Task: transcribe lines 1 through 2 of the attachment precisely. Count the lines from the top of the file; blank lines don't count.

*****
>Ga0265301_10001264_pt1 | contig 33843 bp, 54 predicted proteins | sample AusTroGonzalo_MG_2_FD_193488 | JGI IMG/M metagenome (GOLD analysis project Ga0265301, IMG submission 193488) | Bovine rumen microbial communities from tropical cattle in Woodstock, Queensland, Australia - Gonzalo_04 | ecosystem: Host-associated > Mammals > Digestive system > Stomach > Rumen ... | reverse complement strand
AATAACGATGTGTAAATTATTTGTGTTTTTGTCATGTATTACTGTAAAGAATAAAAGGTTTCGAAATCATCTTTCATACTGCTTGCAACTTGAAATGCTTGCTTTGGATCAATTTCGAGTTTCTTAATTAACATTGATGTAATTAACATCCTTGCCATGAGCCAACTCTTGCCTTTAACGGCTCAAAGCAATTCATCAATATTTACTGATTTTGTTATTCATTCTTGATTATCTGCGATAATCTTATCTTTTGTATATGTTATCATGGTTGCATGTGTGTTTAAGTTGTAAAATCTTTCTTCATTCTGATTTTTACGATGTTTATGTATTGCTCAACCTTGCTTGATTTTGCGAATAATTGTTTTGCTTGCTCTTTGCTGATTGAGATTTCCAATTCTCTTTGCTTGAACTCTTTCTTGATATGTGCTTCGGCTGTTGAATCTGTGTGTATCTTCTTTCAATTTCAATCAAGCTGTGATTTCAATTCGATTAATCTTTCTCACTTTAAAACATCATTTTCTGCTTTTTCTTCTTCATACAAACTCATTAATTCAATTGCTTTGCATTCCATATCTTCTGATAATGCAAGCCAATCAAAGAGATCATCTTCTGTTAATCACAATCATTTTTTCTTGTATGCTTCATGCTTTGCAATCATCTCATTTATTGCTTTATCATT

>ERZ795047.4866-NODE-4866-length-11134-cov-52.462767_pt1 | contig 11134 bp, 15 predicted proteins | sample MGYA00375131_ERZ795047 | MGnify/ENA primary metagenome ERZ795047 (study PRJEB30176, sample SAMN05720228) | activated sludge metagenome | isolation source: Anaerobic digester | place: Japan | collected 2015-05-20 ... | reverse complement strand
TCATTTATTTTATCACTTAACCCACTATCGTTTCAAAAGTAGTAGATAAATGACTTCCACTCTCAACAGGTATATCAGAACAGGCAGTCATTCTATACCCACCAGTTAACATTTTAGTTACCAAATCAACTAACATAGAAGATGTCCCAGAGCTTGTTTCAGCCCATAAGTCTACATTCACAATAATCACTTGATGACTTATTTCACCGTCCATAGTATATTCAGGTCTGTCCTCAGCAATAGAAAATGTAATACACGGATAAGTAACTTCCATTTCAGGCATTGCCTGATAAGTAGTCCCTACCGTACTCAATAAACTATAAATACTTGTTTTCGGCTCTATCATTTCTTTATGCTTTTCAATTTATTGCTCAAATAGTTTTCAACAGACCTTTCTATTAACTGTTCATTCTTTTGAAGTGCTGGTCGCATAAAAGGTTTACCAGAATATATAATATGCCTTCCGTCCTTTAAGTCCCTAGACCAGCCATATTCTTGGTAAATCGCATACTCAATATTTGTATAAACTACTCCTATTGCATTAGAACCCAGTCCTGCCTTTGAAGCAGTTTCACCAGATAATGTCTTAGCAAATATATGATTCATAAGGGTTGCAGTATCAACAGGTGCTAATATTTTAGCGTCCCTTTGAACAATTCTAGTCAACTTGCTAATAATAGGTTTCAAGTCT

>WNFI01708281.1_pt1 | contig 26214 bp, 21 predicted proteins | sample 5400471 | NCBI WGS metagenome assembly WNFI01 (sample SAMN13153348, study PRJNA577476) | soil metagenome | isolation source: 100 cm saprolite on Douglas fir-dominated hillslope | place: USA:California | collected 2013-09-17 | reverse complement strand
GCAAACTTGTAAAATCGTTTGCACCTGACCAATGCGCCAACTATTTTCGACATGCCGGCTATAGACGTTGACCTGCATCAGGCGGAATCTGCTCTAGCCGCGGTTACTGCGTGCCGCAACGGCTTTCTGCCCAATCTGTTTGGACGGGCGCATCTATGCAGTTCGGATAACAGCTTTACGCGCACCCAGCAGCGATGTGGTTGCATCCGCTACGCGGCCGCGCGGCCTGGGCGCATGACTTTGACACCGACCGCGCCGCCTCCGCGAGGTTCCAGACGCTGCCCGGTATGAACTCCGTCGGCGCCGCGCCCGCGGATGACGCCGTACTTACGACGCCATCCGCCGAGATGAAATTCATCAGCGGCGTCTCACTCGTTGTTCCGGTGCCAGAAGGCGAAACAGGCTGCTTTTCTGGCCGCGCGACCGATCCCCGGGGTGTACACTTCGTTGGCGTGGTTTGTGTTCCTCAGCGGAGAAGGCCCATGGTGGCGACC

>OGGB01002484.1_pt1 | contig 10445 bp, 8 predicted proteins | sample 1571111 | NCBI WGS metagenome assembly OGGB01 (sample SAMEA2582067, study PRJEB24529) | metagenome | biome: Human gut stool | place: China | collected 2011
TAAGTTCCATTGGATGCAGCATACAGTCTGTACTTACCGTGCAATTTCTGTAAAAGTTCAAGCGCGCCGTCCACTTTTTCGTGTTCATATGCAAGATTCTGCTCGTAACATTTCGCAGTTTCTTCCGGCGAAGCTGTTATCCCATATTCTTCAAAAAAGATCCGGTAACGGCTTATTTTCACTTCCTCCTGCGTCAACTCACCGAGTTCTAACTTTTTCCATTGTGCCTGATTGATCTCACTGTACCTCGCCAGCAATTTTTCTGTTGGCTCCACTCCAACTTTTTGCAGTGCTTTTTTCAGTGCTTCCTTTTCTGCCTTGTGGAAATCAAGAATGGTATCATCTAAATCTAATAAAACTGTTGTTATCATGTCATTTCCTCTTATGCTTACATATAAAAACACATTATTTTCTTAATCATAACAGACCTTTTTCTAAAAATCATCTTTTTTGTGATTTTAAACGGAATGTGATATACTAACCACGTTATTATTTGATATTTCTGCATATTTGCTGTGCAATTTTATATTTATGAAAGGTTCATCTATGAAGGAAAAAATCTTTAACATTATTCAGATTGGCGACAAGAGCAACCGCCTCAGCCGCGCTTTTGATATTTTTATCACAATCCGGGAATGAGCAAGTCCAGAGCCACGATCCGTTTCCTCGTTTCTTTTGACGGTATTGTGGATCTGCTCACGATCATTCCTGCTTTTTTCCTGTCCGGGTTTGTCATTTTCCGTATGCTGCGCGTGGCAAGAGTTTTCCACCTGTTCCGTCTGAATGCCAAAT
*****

>Ga0265301_10001264_pt1 | contig 33843 bp, 54 predicted proteins | sample AusTroGonzalo_MG_2_FD_193488 | JGI IMG/M metagenome (GOLD analysis project Ga0265301, IMG submission 193488) | Bovine rumen microbial communities from tropical cattle in Woodstock, Queensland, Australia - Gonzalo_04 | ecosystem: Host-associated > Mammals > Digestive system > Stomach > Rumen ... | reverse complement strand
AATAACGATGTGTAAATTATTTGTGTTTTTGTCATGTATTACTGTAAAGAATAAAAGGTTTCGAAATCATCTTTCATACTGCTTGCAACTTGAAATGCTTGCTTTGGATCAATTTCGAGTTTCTTAATTAACATTGATGTAATTAACATCCTTGCCATGAGCCAACTCTTGCCTTTAACGGCTCAAAGCAATTCATCAATATTTACTGATTTTGTTATTCATTCTTGATTATCTGCGATAATCTTATCTTTTGTATATGTTATCATGGTTGCATGTGTGTTTAAGTTGTAAAATCTTTCTTCATTCTGATTTTTACGATGTTTATGTATTGCTCAACCTTGCTTGATTTTGCGAATAATTGTTTTGCTTGCTCTTTGCTGATTGAGATTTCCAATTCTCTTTGCTTGAACTCTTTCTTGATATGTGCTTCGGCTGTTGAATCTGTGTGTATCTTCTTTCAATTTCAATCAAGCTGTGATTTCAATTCGATTAATCTTTCTCACTTTAAAACATCATTTTCTGCTTTTTCTTCTTCATACAAACTCATTAATTCAATTGCTTTGCATTCCATATCTTCTGATAATGCAAGCCAATCAAAGAGATCATCTTCTGTTAATCACAATCATTTTTTCTTGTATGCTTCATGCTTTGCAATCATCTCATTTATTGCTTTATCATT